Over the last 2 years, a significant number of London’s Local Authorities has painted their roads in Rainbows.
No, it is not the first step on the way the merry old land of Oz and No it’s not for the NHS, they are in celebration of the LGBTQ+ Community.
Rainbow Crossings have been installed by local authorities during (though not exclusively) June, which is Pride Month, a month dedicated to celebrating the LGBTQ+ communities all around the world. But most of the crossings have gone onto be a permanent fixture on the capital’s roads all year round.
As the sun set on the forgotten Pride season of 2020 The London LGBT Forums Network has spent the last few months researching how many of the 32 London Boroughs have got on board with this new trend and created a timeline of when they were installed.
We have found that since 2018:
- 15 London Boroughs have installed rainbow crossings
- 10 of those Local Authorities are Labour, 3 are Liberal Democrats and 2 are Conservative (The Westminster crossing laid in 2019 was done in partnership with the Mayor of London)
- 11 are a permanent fixture in the borough
- 4 were temporary as part of either Pride Month or Pride in London
However, London’s first Rainbow crossing arrived back in 2014 and was not installed by a local authority but by TFL. Former Chair of TFL’s Staff Network, Martyn Loukes, was behind the first ever rainbow crossing initiative in the capital when TFL laid a temporary rainbow crossing for Pride in London and again in December 2014 (by the Charing Cross Road Tube entrance on Trafalgar Square, near Nelson’s Column ) to mark the legalisation of same sex marriage.
TFL also teamed up with Stonewall in September 2014 by laying a crossing outside of Arsenal Underground station in support of their ‘Rainbow Laces’ campaign. After the boom of 2014, it would be 4 years until another Rainbow Crossing would appear in London again.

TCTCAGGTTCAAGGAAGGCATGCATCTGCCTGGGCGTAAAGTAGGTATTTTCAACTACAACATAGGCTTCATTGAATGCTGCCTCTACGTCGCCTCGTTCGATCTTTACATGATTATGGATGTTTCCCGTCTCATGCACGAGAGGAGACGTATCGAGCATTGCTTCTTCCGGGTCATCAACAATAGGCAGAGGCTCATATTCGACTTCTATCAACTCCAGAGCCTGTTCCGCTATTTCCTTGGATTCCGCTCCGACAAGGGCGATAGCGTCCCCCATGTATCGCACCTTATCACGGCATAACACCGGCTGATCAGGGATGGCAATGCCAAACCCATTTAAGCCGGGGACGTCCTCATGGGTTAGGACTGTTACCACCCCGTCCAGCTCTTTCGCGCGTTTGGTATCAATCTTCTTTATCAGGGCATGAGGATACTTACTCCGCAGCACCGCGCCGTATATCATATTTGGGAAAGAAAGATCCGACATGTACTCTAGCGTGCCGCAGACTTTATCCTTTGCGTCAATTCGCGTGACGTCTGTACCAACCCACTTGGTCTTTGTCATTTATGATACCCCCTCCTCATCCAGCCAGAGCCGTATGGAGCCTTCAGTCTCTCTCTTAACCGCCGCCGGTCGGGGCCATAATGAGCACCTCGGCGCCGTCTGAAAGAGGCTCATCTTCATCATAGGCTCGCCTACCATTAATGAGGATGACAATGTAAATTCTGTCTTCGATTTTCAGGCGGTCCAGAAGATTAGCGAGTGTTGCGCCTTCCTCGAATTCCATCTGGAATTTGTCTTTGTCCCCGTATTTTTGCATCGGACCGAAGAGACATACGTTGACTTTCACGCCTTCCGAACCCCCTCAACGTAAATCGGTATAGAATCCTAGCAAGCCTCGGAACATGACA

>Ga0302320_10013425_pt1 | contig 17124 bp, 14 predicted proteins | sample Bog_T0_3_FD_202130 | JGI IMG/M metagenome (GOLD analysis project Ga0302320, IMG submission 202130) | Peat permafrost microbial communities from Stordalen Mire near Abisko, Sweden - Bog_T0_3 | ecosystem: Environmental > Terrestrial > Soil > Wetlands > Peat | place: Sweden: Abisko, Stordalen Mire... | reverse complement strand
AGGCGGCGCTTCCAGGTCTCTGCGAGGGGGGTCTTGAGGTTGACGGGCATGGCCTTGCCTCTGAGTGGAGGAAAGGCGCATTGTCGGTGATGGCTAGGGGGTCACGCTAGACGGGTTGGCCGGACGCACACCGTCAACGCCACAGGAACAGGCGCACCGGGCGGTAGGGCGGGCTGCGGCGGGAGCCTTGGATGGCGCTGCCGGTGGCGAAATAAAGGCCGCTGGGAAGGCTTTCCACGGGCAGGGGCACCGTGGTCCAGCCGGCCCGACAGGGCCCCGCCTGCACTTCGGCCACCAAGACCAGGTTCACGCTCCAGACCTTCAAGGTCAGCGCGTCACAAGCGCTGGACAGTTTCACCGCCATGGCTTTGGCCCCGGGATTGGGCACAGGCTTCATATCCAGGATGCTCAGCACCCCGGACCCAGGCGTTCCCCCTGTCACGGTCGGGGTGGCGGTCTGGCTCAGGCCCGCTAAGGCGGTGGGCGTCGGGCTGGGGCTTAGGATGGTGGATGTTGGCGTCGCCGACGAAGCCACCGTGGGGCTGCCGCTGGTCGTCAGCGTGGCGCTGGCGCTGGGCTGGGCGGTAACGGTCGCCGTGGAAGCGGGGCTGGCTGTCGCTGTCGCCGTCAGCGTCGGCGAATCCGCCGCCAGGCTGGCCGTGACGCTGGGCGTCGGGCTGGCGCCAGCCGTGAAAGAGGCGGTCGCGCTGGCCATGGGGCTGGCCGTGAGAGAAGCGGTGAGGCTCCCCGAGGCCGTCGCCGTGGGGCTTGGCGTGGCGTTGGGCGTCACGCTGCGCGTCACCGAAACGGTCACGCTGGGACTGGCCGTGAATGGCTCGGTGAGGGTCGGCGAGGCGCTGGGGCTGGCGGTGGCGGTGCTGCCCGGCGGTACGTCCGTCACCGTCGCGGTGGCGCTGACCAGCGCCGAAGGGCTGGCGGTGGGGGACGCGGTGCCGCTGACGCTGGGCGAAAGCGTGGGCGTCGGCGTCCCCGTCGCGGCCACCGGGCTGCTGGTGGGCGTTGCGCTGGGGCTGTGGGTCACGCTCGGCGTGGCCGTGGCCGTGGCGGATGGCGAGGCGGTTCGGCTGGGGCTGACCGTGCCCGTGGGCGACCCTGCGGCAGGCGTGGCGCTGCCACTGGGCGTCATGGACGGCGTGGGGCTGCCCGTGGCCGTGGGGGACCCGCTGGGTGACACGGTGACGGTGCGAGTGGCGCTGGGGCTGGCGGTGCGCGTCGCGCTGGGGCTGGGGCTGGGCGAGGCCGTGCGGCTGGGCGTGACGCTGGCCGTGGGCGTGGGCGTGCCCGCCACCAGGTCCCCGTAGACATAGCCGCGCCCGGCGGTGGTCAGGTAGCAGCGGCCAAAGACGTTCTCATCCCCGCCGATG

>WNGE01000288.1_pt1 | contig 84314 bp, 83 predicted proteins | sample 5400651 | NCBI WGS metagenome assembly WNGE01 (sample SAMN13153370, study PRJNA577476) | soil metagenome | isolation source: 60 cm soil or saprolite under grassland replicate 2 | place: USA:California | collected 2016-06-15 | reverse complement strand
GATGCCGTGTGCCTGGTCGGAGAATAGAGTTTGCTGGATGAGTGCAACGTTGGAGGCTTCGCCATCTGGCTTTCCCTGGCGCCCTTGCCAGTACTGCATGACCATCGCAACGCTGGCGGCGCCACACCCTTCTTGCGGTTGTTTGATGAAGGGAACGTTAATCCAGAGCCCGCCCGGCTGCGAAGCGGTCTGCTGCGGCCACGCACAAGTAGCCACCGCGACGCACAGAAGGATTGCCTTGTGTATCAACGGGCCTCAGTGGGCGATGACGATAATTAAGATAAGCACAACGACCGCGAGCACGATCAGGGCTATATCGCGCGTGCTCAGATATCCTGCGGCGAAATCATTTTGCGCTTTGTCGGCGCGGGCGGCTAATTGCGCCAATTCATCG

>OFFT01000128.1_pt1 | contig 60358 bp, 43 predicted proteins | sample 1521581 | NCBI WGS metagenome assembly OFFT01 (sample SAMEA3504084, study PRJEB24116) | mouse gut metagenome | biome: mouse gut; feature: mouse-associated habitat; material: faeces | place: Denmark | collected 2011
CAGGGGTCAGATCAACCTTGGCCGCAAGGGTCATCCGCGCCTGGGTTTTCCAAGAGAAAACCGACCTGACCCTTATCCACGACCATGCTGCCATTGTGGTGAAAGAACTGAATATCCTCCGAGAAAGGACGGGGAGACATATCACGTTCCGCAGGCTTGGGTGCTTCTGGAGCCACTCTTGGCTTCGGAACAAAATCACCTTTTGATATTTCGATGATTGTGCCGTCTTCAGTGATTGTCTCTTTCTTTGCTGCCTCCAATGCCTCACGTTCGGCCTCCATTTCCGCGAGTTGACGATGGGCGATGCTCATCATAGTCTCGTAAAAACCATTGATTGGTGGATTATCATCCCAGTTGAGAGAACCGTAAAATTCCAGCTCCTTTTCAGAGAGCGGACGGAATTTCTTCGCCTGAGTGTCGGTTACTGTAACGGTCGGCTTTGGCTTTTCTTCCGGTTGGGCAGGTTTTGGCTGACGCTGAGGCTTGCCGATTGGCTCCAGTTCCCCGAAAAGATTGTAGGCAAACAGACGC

The junction of Pall Mall East and Suffolk Street (28th June 2014)
Arsenal Underground Station (11th September 2014 )
Charing Cross Road entrance on Trafalgar Square, near Nelson’s Column. (10th December 2014)
TFL would also go on to deliver the countries first same sex traffic light filters (by Trafalgar Square along from legendary LGBT Cabaret venue, Halfway to Heaven) which appeared in support of Pride In London 2016 with the Mayor for London and are still there today.
In June 2018, the first Borough to install a Rainbow Crossing was not Westminster, not Lambeth but Newham. This was a joint venture between Newham Council and Forest Gayte Pride, one of London’s leading borough Pride events.
“The community went mad when they saw it! It was the talk of the town for a long time after that. It was a shame that it could not stay permanently. It had something to do with local bylaws and markings on the road. Anyway, we have managed to have it in 2019 as well. This year, because of Covid-19 we had to put Forest Gayte pride on Hiatus, but we hope to be back in 2021!”
(Rob DesRoches – Co-Director Forest Gayte Pride)
Forest Gayte Pride (June 2018)
Forest Gayte Pride (June 2019)
In 2019, London started to see several Rainbow Crossings appear in 7 boroughs across the capital. The first to be installed (again during Pride Month) was in Merton on June 5th 2019 which was also London’s first permanent Rainbow crossing located opposite the borough’s LGBTQ venue ‘CMYK’.
Bar CMYK, The Broadway, Wimbledon, (June 5th 2019)
This was quickly followed on June 17th by Greenwich who installed 3 temporary crossings at the Junction of Thomas Street and Wellington Street.